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Orion Crew Module

Status: Active

Its eyes set on moon, NASA is developing an advance spacecraft capable of deep-space exploration. Named after one of the most recognizable constellations, Orion will serve as the vehicle to land the first women and next man on the lunar surface by 2024. When partnered with the NASA’s Space Launch System, Orion will not only take astronauts back to the moon but also on deeper space missions, including missions to Mars.

Capable of sustaining life on the 250,000 mile journey to the moon’s orbit, Orion will ferry crews of astronauts as well as robots, supplies, and scientific equipment to and from the Gateway lunar outpost. Image: NASA

VAB Contributes Over a Decade of Strategic Analysis

SACD’s own Vehicle Analysis Branch (VAB) at Langley Research Center has supported the Orion mission for more than a decade. Leveraging its expertise in systems analysis, the branch has made contributions to both the unmanned Artemis 1 mission and to Artemis 2, which will carry a crew of American astronauts around the moon’s orbit.

VAB Develops Crew Module for American Astronauts

The branch’s primary contributions to Orion have been to the crew module, which will sustain astronauts during the days-long journey to the moon and future extended space missions.

The crew module will provide astronauts with food, water, and oxygen and protect the crew from hazards like space radiation. While human habitats on the Gateway will support future long-term missions, the Orion crew module will serve as the habitat for the early Artemis missions.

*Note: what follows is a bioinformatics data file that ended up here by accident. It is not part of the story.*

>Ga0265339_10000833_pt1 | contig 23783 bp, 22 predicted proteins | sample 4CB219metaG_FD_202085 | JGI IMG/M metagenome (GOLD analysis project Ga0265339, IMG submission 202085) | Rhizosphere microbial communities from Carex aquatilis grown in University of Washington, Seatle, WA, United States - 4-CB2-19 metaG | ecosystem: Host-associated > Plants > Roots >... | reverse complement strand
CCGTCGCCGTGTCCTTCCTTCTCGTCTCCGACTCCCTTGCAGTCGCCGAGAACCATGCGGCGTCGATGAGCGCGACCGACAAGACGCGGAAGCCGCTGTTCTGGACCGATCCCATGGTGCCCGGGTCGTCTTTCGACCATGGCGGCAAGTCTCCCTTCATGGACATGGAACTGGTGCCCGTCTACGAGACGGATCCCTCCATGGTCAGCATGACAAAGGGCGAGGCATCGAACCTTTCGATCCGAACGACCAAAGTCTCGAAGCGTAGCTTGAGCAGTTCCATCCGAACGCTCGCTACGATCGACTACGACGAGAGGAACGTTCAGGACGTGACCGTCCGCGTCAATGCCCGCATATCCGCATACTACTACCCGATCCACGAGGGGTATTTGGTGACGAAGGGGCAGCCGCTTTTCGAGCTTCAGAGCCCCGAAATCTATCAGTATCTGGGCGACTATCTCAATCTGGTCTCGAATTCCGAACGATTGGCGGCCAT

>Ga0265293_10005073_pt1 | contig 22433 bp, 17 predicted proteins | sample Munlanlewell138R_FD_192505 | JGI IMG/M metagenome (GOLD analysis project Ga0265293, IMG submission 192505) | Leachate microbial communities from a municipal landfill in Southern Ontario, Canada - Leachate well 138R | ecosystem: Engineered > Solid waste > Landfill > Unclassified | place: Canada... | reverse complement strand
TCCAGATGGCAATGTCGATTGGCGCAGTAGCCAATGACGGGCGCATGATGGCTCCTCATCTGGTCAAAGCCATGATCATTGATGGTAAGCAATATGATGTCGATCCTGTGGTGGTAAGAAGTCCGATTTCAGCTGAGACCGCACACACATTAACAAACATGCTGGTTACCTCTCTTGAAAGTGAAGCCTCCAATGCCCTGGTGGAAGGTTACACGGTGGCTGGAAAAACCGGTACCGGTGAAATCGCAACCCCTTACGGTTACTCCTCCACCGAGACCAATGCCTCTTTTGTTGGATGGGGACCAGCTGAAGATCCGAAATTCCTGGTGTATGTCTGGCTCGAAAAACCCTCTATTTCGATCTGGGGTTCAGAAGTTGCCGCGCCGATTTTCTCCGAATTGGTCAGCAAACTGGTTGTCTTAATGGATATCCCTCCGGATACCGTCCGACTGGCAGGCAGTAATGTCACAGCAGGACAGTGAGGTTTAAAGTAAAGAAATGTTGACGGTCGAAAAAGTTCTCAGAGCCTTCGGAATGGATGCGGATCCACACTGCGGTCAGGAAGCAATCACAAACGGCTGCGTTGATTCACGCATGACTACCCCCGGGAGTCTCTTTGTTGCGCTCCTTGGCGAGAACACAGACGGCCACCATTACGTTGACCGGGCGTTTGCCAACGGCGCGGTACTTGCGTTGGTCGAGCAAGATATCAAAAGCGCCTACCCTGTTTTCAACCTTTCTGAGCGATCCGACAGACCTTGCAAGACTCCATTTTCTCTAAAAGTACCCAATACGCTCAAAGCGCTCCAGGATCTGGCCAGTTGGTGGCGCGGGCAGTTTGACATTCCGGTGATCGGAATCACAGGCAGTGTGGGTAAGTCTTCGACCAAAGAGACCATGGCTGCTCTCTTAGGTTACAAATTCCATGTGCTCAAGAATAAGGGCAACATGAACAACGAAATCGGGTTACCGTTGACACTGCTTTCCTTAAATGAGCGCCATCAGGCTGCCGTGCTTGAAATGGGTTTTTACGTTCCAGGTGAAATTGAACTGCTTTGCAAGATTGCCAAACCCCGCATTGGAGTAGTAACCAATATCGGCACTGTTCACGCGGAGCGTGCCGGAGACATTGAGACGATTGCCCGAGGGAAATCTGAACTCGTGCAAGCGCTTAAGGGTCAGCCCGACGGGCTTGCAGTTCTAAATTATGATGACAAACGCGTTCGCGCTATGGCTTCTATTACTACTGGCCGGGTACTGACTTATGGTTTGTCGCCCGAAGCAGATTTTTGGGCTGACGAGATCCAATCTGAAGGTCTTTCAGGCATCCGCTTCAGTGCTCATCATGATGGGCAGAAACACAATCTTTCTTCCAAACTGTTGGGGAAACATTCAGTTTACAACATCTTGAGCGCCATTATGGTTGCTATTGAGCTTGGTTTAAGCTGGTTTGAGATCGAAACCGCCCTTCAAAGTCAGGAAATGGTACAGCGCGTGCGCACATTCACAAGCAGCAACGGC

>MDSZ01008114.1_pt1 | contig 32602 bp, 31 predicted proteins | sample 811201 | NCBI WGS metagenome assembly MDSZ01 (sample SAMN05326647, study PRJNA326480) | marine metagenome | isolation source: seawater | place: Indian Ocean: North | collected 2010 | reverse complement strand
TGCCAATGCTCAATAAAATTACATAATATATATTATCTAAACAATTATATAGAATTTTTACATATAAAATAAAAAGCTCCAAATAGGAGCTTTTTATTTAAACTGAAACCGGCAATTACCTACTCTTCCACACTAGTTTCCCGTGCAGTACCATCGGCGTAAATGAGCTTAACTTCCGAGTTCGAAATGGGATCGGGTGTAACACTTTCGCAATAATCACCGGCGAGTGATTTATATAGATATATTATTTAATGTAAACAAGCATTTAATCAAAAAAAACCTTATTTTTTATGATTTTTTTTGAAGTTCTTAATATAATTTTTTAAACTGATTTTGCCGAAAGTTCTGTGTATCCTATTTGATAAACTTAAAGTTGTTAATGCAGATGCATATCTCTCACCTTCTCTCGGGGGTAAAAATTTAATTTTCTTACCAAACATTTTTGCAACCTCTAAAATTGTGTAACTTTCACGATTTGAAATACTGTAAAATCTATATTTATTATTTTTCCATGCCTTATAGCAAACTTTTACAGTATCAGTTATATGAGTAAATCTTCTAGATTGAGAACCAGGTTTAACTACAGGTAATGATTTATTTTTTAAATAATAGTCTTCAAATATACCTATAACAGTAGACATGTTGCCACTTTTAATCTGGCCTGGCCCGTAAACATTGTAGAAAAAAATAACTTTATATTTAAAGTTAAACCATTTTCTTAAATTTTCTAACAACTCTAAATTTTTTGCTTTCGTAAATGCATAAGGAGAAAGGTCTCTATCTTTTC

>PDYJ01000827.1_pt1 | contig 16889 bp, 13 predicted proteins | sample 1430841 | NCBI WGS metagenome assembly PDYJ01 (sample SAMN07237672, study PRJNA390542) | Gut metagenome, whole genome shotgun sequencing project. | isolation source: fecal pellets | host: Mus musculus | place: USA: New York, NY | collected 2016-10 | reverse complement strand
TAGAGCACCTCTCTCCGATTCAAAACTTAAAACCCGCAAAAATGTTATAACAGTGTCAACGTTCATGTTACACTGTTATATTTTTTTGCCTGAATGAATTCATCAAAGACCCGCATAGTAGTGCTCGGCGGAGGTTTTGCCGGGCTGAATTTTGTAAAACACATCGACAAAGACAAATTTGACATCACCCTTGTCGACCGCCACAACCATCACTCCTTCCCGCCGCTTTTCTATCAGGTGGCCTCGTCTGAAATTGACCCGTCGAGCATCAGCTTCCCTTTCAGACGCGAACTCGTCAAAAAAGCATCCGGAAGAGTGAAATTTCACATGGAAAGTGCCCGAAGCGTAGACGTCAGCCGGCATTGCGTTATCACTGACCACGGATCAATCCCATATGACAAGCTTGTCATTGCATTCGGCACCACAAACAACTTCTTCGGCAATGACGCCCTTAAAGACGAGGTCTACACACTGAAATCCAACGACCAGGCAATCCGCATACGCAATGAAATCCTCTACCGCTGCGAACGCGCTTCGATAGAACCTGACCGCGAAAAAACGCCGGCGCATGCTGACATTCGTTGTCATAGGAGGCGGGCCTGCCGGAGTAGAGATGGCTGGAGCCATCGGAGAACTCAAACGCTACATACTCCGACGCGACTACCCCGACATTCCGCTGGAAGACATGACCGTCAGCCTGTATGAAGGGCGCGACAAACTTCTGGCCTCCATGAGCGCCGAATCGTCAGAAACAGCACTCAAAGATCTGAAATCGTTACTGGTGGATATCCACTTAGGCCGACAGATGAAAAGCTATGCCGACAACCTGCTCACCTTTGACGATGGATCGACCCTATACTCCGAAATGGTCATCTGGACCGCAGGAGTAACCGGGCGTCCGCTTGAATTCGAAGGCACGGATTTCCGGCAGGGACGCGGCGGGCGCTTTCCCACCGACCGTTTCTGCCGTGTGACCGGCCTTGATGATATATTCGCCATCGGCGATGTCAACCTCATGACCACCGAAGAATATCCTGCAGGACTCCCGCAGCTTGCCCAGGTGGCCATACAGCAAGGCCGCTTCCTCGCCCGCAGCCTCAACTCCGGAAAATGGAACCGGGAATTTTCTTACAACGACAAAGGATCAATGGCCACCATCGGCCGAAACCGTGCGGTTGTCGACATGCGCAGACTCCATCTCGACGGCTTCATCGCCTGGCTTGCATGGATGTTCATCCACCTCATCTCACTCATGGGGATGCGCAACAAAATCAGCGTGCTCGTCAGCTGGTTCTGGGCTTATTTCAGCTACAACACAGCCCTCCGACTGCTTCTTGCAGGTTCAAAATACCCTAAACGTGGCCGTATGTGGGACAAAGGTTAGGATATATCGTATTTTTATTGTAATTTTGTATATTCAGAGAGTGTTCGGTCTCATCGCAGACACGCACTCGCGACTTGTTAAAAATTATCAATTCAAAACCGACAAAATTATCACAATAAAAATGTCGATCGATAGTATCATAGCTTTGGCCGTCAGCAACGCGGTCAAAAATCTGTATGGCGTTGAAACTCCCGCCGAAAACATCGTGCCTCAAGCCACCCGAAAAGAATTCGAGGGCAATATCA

Specifically, VAB personnel have collaborated on control design, requirements development and validation for Artemis 2. The controls developed by VAB will allow the Artemis crews to manually pilot the spacecraft if autopilot controls fail on route to the moon’s orbit. These and other safety features will ensure astronauts’ safety and provide contingency measures in the event of system failures.

VAB Sets a Course for Artemis

VAB has also worked to perfect the crew module’s entry, descent, and landing trajectory beginning with the Exploration Flight Test-1, Orion’s first test flight in 2014. Designing aerospace trajectories requires VAB personnel to perform complex and extremely accurate calculations to ensure both mission success and the safety of NASA astronauts and vehicles. VAB has made significant contributions to the ongoing trajectory work for the Artemis 2 mission and its crew of astronauts, which will orbit the moon before returning to earth.

Branch personnel visited Orion at Kennedy Space Center in Florida to test the spacecraft’s hardware before the Artemis 1 launch in 2020. The final tests mark the last steps toward the Artemis program and Orion’s first mission.

 

Exploded view of the Orion spacecraft, including the launch abort system, the spearing rightmost component.

 

Continued Support and Moving Forward

VAB continues to support Orion as the project transitions from testing to the quickly approaching Artemis missions. Beginning with unmanned and manned flights around the moon’s orbit, Artemis will land the first women along with three other astronauts on the lunar surface and pioneer the first sustainable presence in deep-space aboard the Gateway. From system engineering to trajectory design, VAB and SACD are lending their full-range of expertise to NASA’s new era of exploration.

 

Langley personnel prepare the Orion crew module for final testing and shipment to Johnson Space Center in Houston, Texas. Image: NASA